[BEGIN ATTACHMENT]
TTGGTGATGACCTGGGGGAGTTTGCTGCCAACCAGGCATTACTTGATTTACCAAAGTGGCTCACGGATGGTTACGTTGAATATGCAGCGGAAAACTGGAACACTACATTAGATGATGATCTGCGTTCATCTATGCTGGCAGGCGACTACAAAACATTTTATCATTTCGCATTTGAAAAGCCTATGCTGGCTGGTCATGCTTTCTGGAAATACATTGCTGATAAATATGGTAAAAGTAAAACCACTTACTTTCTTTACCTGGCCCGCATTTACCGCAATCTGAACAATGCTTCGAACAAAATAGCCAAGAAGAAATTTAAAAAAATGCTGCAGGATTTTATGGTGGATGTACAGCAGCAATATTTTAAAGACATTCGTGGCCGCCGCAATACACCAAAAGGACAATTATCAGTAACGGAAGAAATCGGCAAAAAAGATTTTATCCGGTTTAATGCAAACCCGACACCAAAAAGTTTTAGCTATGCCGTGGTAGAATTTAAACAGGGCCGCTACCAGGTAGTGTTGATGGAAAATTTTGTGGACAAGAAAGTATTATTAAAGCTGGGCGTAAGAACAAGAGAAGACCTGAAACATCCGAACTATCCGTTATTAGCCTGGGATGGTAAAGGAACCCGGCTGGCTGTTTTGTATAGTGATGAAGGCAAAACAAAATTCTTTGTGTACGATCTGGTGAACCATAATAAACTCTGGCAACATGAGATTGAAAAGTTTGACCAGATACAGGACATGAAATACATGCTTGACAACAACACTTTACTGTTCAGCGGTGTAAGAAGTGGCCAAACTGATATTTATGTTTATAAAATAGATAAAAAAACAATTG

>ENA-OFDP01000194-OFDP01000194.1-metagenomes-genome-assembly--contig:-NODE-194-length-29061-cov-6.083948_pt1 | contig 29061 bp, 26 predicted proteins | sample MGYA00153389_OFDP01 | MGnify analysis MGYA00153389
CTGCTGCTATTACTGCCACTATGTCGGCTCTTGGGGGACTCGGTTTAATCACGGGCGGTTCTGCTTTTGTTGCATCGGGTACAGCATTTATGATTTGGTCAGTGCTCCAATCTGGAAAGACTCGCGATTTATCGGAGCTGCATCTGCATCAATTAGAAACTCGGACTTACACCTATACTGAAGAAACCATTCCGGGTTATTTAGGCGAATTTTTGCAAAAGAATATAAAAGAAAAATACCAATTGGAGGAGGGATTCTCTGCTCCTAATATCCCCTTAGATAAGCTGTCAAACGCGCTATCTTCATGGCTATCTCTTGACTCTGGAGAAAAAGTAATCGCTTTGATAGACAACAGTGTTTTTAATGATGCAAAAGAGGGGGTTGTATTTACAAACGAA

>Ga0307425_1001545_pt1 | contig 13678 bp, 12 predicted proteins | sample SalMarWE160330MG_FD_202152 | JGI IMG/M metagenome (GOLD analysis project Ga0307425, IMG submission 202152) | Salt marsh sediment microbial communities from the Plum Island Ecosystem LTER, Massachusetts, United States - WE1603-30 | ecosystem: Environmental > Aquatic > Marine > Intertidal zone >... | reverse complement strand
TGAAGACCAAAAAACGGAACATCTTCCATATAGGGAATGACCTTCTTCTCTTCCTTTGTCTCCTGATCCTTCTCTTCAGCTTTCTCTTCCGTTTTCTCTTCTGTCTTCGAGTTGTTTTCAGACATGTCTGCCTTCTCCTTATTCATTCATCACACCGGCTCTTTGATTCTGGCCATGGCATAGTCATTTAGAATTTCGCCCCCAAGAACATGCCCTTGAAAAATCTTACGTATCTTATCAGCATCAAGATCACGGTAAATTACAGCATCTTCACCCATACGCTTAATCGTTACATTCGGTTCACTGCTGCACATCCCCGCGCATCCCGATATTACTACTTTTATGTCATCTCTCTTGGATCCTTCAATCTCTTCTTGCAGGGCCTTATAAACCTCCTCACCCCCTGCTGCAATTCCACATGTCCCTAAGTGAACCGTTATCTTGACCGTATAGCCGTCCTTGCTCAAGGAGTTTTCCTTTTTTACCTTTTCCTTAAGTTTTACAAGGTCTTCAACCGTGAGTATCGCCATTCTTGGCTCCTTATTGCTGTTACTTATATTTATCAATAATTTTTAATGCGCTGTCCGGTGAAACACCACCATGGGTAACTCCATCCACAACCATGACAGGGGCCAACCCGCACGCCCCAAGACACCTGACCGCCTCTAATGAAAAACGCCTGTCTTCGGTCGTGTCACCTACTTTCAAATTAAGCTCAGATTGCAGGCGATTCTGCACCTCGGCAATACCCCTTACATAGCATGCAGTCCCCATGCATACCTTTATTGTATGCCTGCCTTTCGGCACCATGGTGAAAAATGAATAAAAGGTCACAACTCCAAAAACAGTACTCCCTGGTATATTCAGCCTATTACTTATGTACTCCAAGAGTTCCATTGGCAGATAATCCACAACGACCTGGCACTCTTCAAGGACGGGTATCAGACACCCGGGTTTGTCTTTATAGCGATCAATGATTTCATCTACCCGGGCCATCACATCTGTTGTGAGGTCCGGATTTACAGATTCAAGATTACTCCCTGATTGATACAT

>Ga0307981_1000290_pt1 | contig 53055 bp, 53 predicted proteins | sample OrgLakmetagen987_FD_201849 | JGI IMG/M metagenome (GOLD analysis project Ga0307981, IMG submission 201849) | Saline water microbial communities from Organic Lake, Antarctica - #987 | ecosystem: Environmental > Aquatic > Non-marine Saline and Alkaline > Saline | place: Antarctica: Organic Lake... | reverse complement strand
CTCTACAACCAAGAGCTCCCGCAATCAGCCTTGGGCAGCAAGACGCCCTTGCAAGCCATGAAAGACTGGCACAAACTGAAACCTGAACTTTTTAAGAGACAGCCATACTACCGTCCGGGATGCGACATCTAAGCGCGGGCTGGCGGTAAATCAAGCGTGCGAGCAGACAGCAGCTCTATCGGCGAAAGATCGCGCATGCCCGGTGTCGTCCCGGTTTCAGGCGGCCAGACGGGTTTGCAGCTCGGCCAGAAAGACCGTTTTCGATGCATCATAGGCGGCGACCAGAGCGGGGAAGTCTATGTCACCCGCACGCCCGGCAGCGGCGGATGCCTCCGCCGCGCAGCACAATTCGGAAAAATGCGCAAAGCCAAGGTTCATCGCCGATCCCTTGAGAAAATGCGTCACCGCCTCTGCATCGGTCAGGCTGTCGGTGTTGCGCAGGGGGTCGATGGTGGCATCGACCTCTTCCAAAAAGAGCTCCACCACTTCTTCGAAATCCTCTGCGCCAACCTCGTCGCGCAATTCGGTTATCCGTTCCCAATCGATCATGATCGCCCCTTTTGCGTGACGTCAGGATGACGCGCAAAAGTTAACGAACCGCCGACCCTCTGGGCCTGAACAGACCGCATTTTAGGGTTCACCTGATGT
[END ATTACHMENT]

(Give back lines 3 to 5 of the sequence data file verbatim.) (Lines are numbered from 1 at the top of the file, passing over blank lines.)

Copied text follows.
CTGCTGCTATTACTGCCACTATGTCGGCTCTTGGGGGACTCGGTTTAATCACGGGCGGTTCTGCTTTTGTTGCATCGGGTACAGCATTTATGATTTGGTCAGTGCTCCAATCTGGAAAGACTCGCGATTTATCGGAGCTGCATCTGCATCAATTAGAAACTCGGACTTACACCTATACTGAAGAAACCATTCCGGGTTATTTAGGCGAATTTTTGCAAAAGAATATAAAAGAAAAATACCAATTGGAGGAGGGATTCTCTGCTCCTAATATCCCCTTAGATAAGCTGTCAAACGCGCTATCTTCATGGCTATCTCTTGACTCTGGAGAAAAAGTAATCGCTTTGATAGACAACAGTGTTTTTAATGATGCAAAAGAGGGGGTTGTATTTACAAACGAA

>Ga0307425_1001545_pt1 | contig 13678 bp, 12 predicted proteins | sample SalMarWE160330MG_FD_202152 | JGI IMG/M metagenome (GOLD analysis project Ga0307425, IMG submission 202152) | Salt marsh sediment microbial communities from the Plum Island Ecosystem LTER, Massachusetts, United States - WE1603-30 | ecosystem: Environmental > Aquatic > Marine > Intertidal zone >... | reverse complement strand
TGAAGACCAAAAAACGGAACATCTTCCATATAGGGAATGACCTTCTTCTCTTCCTTTGTCTCCTGATCCTTCTCTTCAGCTTTCTCTTCCGTTTTCTCTTCTGTCTTCGAGTTGTTTTCAGACATGTCTGCCTTCTCCTTATTCATTCATCACACCGGCTCTTTGATTCTGGCCATGGCATAGTCATTTAGAATTTCGCCCCCAAGAACATGCCCTTGAAAAATCTTACGTATCTTATCAGCATCAAGATCACGGTAAATTACAGCATCTTCACCCATACGCTTAATCGTTACATTCGGTTCACTGCTGCACATCCCCGCGCATCCCGATATTACTACTTTTATGTCATCTCTCTTGGATCCTTCAATCTCTTCTTGCAGGGCCTTATAAACCTCCTCACCCCCTGCTGCAATTCCACATGTCCCTAAGTGAACCGTTATCTTGACCGTATAGCCGTCCTTGCTCAAGGAGTTTTCCTTTTTTACCTTTTCCTTAAGTTTTACAAGGTCTTCAACCGTGAGTATCGCCATTCTTGGCTCCTTATTGCTGTTACTTATATTTATCAATAATTTTTAATGCGCTGTCCGGTGAAACACCACCATGGGTAACTCCATCCACAACCATGACAGGGGCCAACCCGCACGCCCCAAGACACCTGACCGCCTCTAATGAAAAACGCCTGTCTTCGGTCGTGTCACCTACTTTCAAATTAAGCTCAGATTGCAGGCGATTCTGCACCTCGGCAATACCCCTTACATAGCATGCAGTCCCCATGCATACCTTTATTGTATGCCTGCCTTTCGGCACCATGGTGAAAAATGAATAAAAGGTCACAACTCCAAAAACAGTACTCCCTGGTATATTCAGCCTATTACTTATGTACTCCAAGAGTTCCATTGGCAGATAATCCACAACGACCTGGCACTCTTCAAGGACGGGTATCAGACACCCGGGTTTGTCTTTATAGCGATCAATGATTTCATCTACCCGGGCCATCACATCTGTTGTGAGGTCCGGATTTACAGATTCAAGATTACTCCCTGATTGATACAT